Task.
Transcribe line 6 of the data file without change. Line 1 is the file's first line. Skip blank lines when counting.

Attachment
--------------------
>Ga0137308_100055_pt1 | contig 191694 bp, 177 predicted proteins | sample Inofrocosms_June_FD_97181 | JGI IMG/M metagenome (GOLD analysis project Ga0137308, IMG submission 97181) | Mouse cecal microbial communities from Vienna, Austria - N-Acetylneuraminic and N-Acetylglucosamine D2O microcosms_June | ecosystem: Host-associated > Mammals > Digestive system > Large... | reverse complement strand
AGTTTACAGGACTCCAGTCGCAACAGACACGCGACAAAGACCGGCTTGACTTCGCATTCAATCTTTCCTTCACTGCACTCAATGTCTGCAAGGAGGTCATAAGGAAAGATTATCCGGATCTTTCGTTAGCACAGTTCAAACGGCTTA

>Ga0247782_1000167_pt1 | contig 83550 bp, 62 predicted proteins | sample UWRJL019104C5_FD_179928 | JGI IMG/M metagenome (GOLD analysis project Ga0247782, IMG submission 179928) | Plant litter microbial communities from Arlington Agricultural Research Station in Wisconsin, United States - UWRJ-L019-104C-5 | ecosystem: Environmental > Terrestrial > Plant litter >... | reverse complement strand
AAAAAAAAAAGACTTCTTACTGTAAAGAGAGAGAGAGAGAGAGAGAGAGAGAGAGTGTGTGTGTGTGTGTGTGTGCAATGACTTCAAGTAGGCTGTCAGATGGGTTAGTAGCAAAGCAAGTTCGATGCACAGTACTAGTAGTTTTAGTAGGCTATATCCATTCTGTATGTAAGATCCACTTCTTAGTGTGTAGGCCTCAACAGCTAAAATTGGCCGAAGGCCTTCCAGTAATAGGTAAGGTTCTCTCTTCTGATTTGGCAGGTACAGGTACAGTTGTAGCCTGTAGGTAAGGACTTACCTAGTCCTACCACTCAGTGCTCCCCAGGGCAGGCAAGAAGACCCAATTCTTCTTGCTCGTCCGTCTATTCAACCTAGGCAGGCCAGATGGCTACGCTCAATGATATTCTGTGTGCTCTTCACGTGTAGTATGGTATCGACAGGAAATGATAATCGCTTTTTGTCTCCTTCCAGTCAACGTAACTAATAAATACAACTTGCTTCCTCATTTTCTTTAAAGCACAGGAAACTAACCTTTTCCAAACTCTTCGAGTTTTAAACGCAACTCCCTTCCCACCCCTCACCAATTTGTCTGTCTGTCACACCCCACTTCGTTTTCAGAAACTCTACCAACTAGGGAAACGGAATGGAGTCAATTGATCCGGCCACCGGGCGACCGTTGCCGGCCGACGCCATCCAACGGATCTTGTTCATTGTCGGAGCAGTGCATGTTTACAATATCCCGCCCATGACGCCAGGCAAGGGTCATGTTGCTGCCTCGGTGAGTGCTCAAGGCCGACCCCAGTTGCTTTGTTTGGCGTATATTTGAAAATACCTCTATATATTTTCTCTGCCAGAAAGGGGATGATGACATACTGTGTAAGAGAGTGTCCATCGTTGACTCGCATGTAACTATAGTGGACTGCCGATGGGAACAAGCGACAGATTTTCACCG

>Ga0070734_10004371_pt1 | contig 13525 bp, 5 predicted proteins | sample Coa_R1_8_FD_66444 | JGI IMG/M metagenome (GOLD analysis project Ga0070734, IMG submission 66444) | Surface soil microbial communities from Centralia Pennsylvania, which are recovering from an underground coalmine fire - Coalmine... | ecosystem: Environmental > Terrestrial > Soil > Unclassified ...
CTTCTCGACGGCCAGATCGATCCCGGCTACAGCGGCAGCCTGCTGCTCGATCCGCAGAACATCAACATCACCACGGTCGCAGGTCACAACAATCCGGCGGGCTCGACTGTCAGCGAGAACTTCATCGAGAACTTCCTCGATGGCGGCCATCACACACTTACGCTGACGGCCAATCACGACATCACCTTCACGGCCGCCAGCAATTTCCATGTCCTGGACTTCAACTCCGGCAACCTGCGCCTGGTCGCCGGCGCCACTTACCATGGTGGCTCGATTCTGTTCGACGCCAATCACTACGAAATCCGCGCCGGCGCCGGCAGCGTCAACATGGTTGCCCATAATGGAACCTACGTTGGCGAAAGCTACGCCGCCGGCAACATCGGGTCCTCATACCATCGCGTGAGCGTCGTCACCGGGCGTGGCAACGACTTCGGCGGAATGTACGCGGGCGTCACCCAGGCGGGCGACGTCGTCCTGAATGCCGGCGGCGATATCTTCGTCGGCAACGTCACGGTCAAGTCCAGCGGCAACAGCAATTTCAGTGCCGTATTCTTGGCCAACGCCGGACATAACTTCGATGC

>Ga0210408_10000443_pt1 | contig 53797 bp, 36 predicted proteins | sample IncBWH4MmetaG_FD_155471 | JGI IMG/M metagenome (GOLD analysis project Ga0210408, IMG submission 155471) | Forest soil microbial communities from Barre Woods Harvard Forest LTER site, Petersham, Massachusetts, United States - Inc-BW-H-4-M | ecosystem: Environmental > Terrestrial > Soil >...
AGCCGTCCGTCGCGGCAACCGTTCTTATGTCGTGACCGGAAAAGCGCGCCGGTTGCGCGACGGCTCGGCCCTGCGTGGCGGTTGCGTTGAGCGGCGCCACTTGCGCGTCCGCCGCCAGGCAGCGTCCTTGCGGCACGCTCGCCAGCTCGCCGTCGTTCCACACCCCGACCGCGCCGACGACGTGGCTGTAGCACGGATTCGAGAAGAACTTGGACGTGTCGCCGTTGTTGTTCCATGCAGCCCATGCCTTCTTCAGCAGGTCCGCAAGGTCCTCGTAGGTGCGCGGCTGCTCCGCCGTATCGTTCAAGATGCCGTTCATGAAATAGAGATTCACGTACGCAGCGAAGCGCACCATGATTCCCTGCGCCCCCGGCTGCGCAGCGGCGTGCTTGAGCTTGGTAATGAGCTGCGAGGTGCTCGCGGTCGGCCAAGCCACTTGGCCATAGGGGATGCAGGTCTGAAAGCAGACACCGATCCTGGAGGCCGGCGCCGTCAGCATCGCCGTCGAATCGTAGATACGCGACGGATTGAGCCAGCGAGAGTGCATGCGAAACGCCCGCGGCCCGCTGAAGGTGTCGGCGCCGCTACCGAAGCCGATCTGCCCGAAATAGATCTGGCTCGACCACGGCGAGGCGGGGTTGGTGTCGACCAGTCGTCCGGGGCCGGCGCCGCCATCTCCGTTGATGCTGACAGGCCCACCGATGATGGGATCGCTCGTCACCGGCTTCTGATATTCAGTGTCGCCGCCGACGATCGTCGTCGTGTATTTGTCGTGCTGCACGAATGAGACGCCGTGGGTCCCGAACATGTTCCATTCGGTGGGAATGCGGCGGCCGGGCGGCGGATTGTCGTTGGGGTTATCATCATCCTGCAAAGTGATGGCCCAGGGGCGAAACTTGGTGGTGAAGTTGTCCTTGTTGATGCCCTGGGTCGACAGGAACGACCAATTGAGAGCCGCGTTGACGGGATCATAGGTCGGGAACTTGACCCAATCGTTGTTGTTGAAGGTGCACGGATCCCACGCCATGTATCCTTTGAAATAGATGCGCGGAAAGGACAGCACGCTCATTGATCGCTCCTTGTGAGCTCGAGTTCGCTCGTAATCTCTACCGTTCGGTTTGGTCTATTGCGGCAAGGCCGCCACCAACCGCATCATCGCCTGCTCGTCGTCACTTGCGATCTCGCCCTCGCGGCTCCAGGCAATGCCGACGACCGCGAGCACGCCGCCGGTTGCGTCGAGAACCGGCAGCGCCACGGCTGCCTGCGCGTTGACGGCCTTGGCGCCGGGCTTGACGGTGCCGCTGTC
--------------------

CTTCTCGACGGCCAGATCGATCCCGGCTACAGCGGCAGCCTGCTGCTCGATCCGCAGAACATCAACATCACCACGGTCGCAGGTCACAACAATCCGGCGGGCTCGACTGTCAGCGAGAACTTCATCGAGAACTTCCTCGATGGCGGCCATCACACACTTACGCTGACGGCCAATCACGACATCACCTTCACGGCCGCCAGCAATTTCCATGTCCTGGACTTCAACTCCGGCAACCTGCGCCTGGTCGCCGGCGCCACTTACCATGGTGGCTCGATTCTGTTCGACGCCAATCACTACGAAATCCGCGCCGGCGCCGGCAGCGTCAACATGGTTGCCCATAATGGAACCTACGTTGGCGAAAGCTACGCCGCCGGCAACATCGGGTCCTCATACCATCGCGTGAGCGTCGTCACCGGGCGTGGCAACGACTTCGGCGGAATGTACGCGGGCGTCACCCAGGCGGGCGACGTCGTCCTGAATGCCGGCGGCGATATCTTCGTCGGCAACGTCACGGTCAAGTCCAGCGGCAACAGCAATTTCAGTGCCGTATTCTTGGCCAACGCCGGACATAACTTCGATGC